Fairbairn steam crane

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The Bristol crane

A Fairbairn crane is a type of crane of an 'improved design', patented in 1850 by Sir William Fairbairn. There are numerous hand-powered versions around the world and one surviving steam-powered example in Bristol Docks, England.

Innovative design[edit]

Fairbairn's patent curved platework jib
Maker's plate for Stothert & Pitt. This photograph also shows the distinctive double rows of rivets that make up 'chain riveting.'

The crane's innovation was in the use of a curved jib, made of riveted wrought iron platework to form a square-section box girder. This curved jib could reach further into the hold of a ship, clear of the deep gunwales alongside the quay.[1]

Designing a strong curved jib required Fairbairn's advanced theoretical understanding of the mechanics of a box girder. The tension forces were carried by the outer, convex surface of the girder which was made of back plates being chain-riveted together. The inner surface carried a compressive load. To avoid plate crumpling, it was made as a cellular structure: an inner plate and webs formed three rectangular cells, effectively box girders in their own right. The character of a box girder is to resist torsional twisting, so a composite face built up of them is also good at resisting crumpling.[1]

The first of these cranes were a batch of six built for the Admiralty at Keyham and Devonport. These were hand-operated and could lift 12 tons to a height of 30 feet (9.1 m) and a radius of 32 feet (9.8 m) .[1] The size of the crane jibs was determined by ships of the period, and their lifting capacity by men's ability to raise the load. Experiments at Keyham with loads of up to 20 tons showed the jib design to be sound, and that the jib at least was capable of handling loads of up to 60 tons.[1]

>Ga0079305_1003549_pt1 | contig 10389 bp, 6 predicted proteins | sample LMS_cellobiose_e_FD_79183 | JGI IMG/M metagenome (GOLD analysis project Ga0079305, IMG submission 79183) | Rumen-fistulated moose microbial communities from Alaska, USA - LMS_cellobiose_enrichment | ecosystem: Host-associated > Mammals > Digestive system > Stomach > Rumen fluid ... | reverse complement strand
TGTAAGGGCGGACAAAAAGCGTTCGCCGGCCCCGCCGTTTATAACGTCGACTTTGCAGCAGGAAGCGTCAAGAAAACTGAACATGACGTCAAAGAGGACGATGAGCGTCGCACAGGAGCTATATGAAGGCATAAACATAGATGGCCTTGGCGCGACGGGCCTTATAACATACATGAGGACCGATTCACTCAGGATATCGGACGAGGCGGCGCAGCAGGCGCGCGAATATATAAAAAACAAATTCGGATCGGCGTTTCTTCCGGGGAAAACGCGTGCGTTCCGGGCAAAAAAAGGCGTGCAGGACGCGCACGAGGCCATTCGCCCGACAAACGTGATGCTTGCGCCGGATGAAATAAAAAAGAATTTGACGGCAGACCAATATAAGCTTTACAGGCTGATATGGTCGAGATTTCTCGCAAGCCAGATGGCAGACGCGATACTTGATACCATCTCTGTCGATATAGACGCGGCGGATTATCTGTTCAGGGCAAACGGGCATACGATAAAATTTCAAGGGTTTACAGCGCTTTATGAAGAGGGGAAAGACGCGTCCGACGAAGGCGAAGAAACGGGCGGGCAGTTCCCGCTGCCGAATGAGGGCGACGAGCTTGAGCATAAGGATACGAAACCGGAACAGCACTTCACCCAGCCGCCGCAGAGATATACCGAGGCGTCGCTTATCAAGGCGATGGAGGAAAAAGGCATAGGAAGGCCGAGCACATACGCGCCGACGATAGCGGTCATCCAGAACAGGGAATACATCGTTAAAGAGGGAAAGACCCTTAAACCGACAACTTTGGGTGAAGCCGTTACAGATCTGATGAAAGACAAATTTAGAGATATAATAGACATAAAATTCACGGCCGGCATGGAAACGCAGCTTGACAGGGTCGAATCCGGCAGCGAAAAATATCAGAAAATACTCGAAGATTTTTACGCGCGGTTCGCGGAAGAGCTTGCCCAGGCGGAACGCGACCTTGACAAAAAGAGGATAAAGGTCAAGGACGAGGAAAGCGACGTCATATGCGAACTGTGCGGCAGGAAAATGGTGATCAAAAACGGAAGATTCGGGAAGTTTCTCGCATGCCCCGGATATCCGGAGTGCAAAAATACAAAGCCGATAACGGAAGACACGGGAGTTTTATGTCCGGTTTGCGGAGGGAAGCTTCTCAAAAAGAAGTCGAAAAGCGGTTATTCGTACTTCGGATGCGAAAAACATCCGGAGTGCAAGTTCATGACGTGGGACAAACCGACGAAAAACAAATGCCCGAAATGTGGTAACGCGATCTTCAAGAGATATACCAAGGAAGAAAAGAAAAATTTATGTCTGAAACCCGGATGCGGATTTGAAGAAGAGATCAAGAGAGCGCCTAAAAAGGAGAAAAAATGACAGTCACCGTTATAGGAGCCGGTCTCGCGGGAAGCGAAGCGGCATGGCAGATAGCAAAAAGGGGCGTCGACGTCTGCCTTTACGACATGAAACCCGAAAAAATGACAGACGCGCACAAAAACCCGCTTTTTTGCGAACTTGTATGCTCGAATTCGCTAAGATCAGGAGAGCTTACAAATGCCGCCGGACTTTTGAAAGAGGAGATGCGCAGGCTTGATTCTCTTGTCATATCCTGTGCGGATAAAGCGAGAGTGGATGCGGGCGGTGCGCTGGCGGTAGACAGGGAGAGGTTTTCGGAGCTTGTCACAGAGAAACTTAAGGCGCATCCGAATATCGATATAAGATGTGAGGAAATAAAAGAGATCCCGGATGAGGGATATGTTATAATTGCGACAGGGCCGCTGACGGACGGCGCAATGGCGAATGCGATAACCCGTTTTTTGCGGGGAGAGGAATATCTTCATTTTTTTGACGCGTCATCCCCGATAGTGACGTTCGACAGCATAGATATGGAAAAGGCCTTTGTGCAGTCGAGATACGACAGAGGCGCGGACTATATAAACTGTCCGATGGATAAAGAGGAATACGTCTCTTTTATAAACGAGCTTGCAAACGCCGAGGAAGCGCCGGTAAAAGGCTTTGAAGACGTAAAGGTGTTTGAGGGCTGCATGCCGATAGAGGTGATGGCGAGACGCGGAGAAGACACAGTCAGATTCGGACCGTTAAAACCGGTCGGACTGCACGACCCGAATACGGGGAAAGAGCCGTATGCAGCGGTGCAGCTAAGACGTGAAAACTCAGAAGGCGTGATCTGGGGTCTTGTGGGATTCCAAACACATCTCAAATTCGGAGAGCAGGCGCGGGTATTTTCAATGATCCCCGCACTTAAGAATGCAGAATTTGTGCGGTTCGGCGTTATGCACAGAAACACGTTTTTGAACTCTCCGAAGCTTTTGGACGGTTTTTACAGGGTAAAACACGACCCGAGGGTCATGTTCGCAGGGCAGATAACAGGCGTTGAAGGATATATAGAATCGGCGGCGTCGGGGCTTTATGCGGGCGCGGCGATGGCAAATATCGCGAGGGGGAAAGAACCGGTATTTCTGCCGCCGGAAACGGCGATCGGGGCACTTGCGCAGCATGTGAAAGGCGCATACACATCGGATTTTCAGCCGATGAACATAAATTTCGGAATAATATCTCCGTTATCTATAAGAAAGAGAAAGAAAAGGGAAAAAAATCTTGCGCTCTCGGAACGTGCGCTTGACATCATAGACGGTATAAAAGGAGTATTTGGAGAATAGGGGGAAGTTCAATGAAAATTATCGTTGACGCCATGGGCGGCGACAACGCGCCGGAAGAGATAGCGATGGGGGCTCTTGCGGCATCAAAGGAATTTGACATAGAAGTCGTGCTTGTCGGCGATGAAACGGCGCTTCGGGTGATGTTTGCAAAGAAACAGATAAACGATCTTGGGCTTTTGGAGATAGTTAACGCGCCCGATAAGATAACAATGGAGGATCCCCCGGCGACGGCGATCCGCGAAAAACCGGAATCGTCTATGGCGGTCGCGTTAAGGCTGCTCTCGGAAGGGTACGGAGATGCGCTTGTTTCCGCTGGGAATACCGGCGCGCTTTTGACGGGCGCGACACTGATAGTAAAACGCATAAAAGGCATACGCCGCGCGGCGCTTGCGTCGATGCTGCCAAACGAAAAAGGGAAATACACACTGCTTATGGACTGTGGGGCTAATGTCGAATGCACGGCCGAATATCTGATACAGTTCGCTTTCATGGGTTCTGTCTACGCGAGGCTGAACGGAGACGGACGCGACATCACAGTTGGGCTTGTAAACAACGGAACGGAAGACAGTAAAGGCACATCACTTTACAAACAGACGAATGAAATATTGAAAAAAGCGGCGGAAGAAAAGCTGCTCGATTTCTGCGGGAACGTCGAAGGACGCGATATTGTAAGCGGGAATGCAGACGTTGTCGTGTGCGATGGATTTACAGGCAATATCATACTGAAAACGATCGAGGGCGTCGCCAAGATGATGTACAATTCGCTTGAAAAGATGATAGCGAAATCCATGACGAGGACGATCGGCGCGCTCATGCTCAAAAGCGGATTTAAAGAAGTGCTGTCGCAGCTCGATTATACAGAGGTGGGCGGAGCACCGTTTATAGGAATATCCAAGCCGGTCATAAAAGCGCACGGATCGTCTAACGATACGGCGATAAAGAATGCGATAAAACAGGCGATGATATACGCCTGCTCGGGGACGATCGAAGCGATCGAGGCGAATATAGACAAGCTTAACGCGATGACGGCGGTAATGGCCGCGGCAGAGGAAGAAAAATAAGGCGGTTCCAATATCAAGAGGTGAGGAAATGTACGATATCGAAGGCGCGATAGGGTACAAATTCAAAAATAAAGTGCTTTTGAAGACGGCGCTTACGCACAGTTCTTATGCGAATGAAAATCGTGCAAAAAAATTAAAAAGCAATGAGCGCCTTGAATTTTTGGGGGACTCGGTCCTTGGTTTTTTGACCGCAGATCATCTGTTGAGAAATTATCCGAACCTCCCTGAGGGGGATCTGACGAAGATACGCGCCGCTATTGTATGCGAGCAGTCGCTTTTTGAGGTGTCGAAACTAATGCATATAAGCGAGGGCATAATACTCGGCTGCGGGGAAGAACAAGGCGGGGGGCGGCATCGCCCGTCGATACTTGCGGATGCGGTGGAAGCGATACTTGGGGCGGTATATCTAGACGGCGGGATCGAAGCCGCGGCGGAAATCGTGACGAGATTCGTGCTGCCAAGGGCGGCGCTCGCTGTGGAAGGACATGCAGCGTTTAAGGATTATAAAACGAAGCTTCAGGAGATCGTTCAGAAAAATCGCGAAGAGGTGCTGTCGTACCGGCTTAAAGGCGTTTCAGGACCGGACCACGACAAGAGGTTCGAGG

A "colossal" crane of 60 tons was later built at Keyham, with a cell plate stiffened by four cells.[1] This crane was worked by four men driving through a gear train of 632 times, which must have been hard and slow work at full capacity. As the capacity of the crane was so obviously limited by its motive power, not its strength, they were an obvious candidate for steam power – as was later re-applied to the 60 ton crane at Keysham. There was even a proposal for a 120 feet (36.6 m) high crane, to replace masting sheers at Woolwich. A more typical size for most of these later cranes though would be able to lift 35 tons at a radius of 35 feet (10.7 m). They were powered by self-contained steam engines, with both boiler and engine mounted on board the crane.

William Fairbairn & Sons of Manchester built a number of these cranes and also licensed the design to other makers. After the expiry of the patent in 1875, other companies, notably Cowans Sheldon & Co of Carlisle, built many others as late as 1910, often powered by steam, water hydraulics or electricity. They were particularly favoured in naval dockyards for fitting battleship guns; Hong Kong had a battery of four.

Bristol[edit]

Gearing inside the cab, showing a cast-in "S&P" mark

The only surviving Fairbairn steam crane is in Bristol, on the quayside at Princes Wharf. It is in the care of M Shed.

Construction[edit]

In the 1870s, Bristol Docks was going through a period of expansion and modernisation in the face of increasing competition from other ports. Iron-hulled ships were becoming larger, cargoes heavier, and there had already been investment in building a railway line along the harbour quay. Crane capacity was limited though – none of the harbour's 17 cranes being able to lift more than 3 tons.